SPORTS
December 25, 2009
A Selig stocking stuffer Ron Fritz Baltimore Sun Baseball Commissioner Bud Selig deserves this present because he needs it so badly: A clue. Although he should be lauded for the many good things he's done for the sport, Selig's refusal to expand instant replay in light of the umpiring debacle we saw this past postseason is mind-boggling. It leads me to believe that either he simply doesn't get it or he thinks fans like to watch umpires blow calls three feet in front of them that could cause their teams to lose.
SPORTS
By Mike Preston | December 18, 2009
E ver since the news broke last week that Brian Billick would be a commentator for the Ravens game Sunday against the Chicago Bears, there were many trips to my mailbox. I knew he would send me a Christmas card. Or call, or send a telegram or a text message. At least, give me a little something. But nothing. Go figure. For nine years, Billick and I had one of the best running shows in Baltimore sports history, and now after a near two-year separation, he's treating me like last year's Christmas tree.
FEATURES
By Michael Philip Manheim | December 23, 1990
It's Dec. 20, 1864."The Union Army, under Gen. William Tecumseh Sherman, is poised outside Savannah. This is a tense night," relates the hoop-skirted woman at Fort Jackson."
NEWS
By Rosalie Falter and Rosalie Falter,SPECIAL TO THE SUN | November 12, 2000
JEFF BRUCE, proprietor of Bruce's Supply Co. on Camp Meade Road, had just finished his volunteer duties at the concession stand, preparing food for a football game at Apache Field in Linthicum last weekend. It was Saturday, and son Robert Bruce went to the stand and told his father he had a Christmas present for him -- it was early, but the only day it could be delivered. He also said he really wanted it to be a surprise, so he asked his dad to wear a blindfold. With help from Judy Bisesi, Jeff's friend and manager of the concession stand, Robert drove to his father's house, where the blindfold was removed and the surprise revealed.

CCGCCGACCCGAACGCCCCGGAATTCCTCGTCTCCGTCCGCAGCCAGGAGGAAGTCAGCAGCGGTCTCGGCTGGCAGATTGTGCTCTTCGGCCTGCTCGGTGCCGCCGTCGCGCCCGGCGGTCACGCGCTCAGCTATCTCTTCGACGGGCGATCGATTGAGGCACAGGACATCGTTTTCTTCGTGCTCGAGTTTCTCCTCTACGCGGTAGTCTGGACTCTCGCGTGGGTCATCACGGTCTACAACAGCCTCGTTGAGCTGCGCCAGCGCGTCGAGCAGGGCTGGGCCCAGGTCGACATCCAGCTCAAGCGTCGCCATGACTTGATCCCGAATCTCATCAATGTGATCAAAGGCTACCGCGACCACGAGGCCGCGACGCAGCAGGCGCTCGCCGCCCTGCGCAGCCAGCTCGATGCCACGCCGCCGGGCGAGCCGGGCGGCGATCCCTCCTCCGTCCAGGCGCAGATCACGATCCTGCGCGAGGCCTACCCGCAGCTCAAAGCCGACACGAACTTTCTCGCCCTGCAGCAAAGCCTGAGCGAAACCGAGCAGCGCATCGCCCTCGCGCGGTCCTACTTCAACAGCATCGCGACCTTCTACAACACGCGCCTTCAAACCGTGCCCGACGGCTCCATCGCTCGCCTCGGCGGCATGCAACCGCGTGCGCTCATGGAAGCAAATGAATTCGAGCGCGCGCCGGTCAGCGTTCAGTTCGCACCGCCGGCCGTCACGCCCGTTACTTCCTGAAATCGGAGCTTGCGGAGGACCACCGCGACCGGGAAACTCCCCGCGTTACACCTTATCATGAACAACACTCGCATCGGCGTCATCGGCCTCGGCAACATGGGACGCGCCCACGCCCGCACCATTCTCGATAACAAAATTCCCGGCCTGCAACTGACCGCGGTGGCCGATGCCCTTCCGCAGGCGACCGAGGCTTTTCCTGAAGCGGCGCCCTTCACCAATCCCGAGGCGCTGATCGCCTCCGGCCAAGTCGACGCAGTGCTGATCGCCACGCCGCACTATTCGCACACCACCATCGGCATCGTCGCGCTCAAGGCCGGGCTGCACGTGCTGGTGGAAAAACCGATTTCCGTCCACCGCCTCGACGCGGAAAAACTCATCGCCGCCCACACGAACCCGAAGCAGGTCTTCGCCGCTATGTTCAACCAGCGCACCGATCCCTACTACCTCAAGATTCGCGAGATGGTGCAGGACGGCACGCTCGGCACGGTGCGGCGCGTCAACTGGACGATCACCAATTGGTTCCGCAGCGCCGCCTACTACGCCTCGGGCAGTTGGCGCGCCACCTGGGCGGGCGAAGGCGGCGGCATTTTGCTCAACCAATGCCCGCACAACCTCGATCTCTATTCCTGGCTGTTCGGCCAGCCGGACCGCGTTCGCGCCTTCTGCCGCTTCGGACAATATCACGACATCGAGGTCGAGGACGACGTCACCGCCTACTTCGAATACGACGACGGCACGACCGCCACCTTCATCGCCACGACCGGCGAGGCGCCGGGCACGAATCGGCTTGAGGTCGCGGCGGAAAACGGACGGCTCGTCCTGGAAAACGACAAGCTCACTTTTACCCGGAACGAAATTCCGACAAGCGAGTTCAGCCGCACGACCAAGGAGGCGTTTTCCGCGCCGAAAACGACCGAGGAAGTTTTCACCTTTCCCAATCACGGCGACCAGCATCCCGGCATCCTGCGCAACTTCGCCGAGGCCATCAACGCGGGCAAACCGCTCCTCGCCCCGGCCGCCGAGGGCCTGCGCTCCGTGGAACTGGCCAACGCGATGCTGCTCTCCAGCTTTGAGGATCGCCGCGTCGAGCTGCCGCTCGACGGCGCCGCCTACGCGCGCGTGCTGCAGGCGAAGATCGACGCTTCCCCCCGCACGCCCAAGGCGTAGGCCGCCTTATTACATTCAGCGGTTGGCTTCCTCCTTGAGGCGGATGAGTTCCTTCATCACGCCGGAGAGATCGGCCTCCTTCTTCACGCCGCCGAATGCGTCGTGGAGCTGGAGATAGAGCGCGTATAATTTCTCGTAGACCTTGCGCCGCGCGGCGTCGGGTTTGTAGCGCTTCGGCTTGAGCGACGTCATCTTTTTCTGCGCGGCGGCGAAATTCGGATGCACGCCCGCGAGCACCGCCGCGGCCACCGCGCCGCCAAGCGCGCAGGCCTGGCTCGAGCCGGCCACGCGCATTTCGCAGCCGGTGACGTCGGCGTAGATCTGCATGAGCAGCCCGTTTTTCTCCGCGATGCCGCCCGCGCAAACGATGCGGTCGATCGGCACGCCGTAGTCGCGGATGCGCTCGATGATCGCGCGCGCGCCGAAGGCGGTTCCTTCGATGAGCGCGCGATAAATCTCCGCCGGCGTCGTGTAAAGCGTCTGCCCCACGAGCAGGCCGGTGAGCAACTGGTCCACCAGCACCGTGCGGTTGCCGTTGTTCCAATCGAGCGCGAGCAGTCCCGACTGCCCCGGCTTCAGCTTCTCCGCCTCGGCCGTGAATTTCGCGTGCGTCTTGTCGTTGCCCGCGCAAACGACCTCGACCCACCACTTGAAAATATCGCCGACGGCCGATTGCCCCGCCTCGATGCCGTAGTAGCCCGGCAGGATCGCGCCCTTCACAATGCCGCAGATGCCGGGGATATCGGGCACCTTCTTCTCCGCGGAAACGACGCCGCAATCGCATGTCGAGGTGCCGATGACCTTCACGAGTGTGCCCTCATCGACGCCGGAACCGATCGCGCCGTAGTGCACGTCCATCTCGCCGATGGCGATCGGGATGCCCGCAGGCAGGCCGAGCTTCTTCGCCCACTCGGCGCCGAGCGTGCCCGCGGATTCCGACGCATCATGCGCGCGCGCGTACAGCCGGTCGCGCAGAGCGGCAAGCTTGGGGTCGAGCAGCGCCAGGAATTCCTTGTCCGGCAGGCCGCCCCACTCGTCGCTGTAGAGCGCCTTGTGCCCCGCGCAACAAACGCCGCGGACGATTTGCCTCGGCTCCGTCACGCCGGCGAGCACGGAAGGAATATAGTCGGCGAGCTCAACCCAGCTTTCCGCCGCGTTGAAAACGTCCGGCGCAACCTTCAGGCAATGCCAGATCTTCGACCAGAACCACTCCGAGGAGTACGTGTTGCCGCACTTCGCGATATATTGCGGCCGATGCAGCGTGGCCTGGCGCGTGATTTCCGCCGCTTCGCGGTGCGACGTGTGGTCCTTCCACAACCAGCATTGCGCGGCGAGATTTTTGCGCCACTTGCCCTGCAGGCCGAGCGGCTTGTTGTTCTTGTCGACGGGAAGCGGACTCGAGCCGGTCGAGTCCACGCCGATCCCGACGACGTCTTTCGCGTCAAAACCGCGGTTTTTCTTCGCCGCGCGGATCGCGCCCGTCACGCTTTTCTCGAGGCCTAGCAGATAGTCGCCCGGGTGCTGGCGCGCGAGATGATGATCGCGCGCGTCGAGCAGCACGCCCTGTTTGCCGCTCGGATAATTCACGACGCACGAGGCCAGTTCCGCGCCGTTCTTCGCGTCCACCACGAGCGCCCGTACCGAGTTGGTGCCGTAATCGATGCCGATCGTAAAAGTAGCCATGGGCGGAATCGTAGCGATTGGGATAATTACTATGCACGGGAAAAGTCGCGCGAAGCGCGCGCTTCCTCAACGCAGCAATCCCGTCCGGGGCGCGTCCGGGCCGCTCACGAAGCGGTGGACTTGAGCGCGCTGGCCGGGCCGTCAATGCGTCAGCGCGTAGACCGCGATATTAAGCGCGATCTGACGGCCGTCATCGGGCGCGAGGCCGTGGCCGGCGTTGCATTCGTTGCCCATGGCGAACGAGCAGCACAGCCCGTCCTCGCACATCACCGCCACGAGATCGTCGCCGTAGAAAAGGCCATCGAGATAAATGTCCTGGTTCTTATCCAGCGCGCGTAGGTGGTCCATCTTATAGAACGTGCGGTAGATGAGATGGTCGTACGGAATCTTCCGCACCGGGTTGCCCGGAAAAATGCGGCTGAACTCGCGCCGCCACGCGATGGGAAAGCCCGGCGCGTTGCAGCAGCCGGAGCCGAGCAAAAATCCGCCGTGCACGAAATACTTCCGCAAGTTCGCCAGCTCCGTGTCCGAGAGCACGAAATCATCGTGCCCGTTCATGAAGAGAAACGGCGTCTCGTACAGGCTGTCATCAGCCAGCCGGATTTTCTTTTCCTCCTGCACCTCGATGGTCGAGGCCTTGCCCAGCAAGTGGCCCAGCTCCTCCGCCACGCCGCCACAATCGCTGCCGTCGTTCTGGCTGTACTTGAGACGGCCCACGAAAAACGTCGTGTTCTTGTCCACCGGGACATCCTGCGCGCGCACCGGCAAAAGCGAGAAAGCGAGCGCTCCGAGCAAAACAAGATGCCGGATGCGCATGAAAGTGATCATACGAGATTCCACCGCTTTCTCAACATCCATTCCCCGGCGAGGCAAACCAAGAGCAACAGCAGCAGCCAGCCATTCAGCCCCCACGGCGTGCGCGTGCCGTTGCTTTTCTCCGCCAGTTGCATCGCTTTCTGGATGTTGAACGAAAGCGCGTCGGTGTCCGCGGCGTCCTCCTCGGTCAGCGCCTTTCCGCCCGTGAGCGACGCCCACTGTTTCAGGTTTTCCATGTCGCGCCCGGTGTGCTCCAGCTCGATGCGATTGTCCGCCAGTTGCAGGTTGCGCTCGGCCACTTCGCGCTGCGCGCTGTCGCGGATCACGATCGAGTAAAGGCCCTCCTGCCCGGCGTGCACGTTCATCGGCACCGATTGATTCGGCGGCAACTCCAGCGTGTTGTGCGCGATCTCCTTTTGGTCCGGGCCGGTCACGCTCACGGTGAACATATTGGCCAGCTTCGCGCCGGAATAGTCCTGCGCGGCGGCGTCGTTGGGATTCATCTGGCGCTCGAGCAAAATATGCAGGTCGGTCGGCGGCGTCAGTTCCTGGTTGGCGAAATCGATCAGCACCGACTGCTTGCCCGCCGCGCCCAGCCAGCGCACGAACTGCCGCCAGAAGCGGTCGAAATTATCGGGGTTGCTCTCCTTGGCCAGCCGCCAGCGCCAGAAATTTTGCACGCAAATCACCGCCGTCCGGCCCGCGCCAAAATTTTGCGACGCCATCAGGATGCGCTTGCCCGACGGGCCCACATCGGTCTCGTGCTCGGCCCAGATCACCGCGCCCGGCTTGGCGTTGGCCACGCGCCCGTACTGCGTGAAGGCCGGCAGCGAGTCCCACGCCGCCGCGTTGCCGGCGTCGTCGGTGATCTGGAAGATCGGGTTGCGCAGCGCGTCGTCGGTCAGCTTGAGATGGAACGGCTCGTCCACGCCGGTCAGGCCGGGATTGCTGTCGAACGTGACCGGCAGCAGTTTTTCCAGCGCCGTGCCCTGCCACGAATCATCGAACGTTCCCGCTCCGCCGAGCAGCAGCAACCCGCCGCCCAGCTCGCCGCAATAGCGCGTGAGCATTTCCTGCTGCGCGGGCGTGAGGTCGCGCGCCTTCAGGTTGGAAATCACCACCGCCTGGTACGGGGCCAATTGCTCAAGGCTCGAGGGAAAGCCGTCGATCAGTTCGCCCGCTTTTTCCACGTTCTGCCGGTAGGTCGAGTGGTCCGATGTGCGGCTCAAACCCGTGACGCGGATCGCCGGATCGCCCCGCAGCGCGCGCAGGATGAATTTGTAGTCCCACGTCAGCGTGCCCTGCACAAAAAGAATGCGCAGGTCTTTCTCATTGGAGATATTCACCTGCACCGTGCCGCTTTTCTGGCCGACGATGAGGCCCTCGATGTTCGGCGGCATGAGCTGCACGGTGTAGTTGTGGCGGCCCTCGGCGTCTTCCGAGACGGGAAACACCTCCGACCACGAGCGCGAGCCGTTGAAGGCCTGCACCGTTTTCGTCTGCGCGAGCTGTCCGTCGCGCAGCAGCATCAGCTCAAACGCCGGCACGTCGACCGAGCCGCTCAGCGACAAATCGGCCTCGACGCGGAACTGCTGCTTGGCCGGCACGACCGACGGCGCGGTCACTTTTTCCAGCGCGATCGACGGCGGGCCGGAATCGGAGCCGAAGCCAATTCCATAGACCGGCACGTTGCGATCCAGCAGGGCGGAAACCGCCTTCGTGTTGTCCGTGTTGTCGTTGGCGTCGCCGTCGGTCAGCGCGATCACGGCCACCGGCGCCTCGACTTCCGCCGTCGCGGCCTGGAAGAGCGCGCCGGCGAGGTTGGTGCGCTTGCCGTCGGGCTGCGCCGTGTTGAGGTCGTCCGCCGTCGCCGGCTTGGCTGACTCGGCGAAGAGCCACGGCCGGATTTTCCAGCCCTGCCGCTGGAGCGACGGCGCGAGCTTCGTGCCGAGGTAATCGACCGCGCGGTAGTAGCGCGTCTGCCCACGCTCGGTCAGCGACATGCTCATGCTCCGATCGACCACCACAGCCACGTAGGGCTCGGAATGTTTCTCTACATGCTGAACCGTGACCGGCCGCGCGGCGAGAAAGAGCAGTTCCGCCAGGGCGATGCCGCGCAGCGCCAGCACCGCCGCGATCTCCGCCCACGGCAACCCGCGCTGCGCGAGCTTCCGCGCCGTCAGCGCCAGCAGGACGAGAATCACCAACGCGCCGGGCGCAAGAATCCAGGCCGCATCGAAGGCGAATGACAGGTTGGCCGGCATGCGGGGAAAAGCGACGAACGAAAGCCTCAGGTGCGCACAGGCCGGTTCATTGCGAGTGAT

SPORTS
By Source: Baltimore Sun archives | October 16, 2009
The Ravens have never played in the Metrodome. They have faced the Vikings three times in the regular season, all in Baltimore. The last time the teams met was Dec. 25, 2005, at M&T Bank Stadium, and Ravens quarterback Kyle Boller gave fans a Christmas to remember - and one of the few highlights of his career - in a 30-23 victory. It will apparently be much louder in the Metrodome on Sunday than it has been at virtually every stadium the Ravens have played. WHAT HAPPENED: : Boller threw three touchdown passes for the second straight game - one each to Todd Heap, Mark Clayton and Derrick Mason - as the Ravens knocked the 8-7 Vikings out of the playoff hunt.
NEWS
By Brad Schleicher and Brad Schleicher,Sun Staff | January 6, 2008
Nearly two hundred years ago President Thomas Jefferson sent explorers Lewis and Clark west, following the Mississippi and other rivers to the edge of the Rocky Mountains and then on to the Pacific Coast. The purpose was to map a path through the Louisiana Territory, the vast tract the United States had purchased from France. In that era and the years that followed, maps were powerful tools created to economically exploit the lands they described. Good maps produced significant wealth.